Friday, March 27, 2009

Going Clubbing: Spring Greening

If you ate dinner in Forbes this Tuesday night, you probably (hopefully) noticed the lack of trays. Perhaps you were even informed by a greeter that by forgoing your all-purpose carrier for the evening, you—willingly or not—were doing your part to significantly reduce the University’s food waste.

Those student greeters are members of Greening Princeton, a group whose trayless dining initiative has been the subject of a surprisingly heated campus debate in recent weeks but whose larger mission is less widely known. To get a more complete understanding of what this club stands for (hint: it’s not just eliminating trays), I sat in on a recent meeting led by co-presidents Brooks Barron ’11 and Carol Dreibelbis ’11.

Greening Princeton’s work, I soon learned, covers a broad spectrum—everything from preserving a local watershed to reducing the waste generated during Reunions—but is united by a desire to increase campus awareness of environmental issues and implement concrete plans aimed at making Princeton a more environmentally sustainable community. When asked what sets their organization apart from other environmental groups on campus, Dreibelbis highlighted Greening Princeton’s work as a “liaison” between students and administrators, noting that, “We work with students, the Office of Sustainability, different departments on campus, Facilities and Grounds people and other administrators in our efforts to make Princeton greener.”

Barron added that the club’s primary focus on local issues and projects specific to campus also distinguishes it from groups with more nationally or internationally oriented agendas. To that end, Greening Princeton has sponsored a campus CFL exchange aimed at distributing more energy-efficient light bulbs, organized various speaker events and panel discussions related to environmental issues and collaborated with Students United for a Responsible Global Environment (SURGE) to run an inter-dorm energy-saving competition.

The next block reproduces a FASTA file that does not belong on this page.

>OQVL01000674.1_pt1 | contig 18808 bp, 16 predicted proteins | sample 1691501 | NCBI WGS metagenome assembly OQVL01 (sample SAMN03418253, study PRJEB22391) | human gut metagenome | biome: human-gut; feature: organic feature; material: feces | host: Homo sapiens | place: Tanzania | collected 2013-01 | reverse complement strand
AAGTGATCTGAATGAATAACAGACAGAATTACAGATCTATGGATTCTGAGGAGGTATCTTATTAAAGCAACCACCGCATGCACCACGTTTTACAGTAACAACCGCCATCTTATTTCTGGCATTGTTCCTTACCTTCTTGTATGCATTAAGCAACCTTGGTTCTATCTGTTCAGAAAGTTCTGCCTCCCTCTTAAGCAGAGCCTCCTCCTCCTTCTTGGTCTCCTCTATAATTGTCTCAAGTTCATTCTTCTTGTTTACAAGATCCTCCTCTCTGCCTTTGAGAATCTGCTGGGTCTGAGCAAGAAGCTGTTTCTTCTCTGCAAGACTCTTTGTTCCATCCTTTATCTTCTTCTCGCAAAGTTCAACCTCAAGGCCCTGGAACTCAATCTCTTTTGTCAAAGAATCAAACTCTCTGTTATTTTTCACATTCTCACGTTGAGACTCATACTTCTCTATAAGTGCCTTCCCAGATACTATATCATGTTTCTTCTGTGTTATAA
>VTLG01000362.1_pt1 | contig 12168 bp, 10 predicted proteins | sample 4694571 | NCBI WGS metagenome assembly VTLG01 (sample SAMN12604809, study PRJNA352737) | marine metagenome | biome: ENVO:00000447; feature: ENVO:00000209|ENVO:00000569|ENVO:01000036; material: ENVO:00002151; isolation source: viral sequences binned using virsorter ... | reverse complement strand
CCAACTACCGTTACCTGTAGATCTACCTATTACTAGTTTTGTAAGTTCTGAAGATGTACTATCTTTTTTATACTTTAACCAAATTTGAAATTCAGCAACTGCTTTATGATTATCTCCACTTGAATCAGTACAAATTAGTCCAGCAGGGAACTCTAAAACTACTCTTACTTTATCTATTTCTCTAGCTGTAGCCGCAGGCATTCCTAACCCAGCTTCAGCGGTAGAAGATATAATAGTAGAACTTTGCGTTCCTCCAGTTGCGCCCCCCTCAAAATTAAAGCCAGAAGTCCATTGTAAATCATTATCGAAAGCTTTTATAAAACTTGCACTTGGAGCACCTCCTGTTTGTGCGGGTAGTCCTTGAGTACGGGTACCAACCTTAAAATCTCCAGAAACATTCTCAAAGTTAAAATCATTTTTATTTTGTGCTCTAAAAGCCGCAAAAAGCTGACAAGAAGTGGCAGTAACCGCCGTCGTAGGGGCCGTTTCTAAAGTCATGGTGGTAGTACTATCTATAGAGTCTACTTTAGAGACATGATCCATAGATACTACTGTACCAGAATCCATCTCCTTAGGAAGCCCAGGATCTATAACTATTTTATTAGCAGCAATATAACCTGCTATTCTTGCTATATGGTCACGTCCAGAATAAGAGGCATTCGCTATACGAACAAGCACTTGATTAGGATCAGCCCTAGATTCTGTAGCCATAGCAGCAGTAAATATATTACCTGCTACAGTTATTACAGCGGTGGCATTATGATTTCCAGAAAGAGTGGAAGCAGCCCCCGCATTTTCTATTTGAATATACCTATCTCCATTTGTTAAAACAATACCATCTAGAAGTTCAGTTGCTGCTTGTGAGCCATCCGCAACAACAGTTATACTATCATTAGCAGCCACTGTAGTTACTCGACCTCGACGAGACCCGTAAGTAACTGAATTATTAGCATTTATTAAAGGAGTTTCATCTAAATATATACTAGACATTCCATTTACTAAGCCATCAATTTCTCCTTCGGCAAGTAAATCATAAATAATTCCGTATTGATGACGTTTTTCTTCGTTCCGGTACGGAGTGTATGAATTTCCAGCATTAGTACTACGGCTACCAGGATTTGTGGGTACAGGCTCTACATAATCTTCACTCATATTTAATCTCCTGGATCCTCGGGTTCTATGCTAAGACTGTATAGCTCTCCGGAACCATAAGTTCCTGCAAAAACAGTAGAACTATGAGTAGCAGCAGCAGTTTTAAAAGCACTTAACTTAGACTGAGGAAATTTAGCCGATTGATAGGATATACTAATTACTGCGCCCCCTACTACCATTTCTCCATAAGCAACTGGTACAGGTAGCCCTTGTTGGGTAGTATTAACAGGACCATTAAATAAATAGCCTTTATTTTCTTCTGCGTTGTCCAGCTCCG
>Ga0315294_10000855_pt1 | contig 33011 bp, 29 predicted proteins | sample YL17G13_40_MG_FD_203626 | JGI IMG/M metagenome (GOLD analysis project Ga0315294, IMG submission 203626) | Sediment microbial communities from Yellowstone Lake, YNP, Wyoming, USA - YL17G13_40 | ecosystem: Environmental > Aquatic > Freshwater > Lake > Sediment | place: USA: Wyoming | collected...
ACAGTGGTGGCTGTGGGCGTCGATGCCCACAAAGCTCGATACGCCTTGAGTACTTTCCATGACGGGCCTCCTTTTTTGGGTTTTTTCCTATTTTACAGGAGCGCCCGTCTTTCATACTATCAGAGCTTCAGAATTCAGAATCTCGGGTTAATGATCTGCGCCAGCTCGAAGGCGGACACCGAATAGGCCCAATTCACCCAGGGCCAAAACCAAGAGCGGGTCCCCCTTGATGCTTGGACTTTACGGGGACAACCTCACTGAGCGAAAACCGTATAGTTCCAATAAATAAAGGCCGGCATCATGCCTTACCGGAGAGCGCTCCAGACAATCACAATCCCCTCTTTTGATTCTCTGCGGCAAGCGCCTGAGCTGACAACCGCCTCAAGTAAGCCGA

With a listserv of over four hundred students signed up to receive weekly announcements about relevant environmental events and approximately fifteen regular attendees at their Monday night meetings, Greening Princeton seems prepared to continue making real progress toward the goal stated in their Mission Statement: to promote a healthier relationship between Princeton University and the environment. Currently, says Barron, “We’re working on getting an on-campus composting system for food waste. We’d also like to see improvements in recycling in dorms…as well as put together a ‘How to Live Sustainably at Princeton’ video to present to freshmen during frosh week.”

And as for the oh-so-touchy tray issue? Greening Princeton is undeterred. “I can see how removing trays might seem trivial and excessive at first,” admitted Barron, “but it is a huge, glaring opportunity to seriously reduce Princeton’s environmental impact all over the world.” It seems that students might have to get used to a tray-free world after all.


a_c said...

Why don't they focus on doing things themselves rather than imposing their morality on everyone else?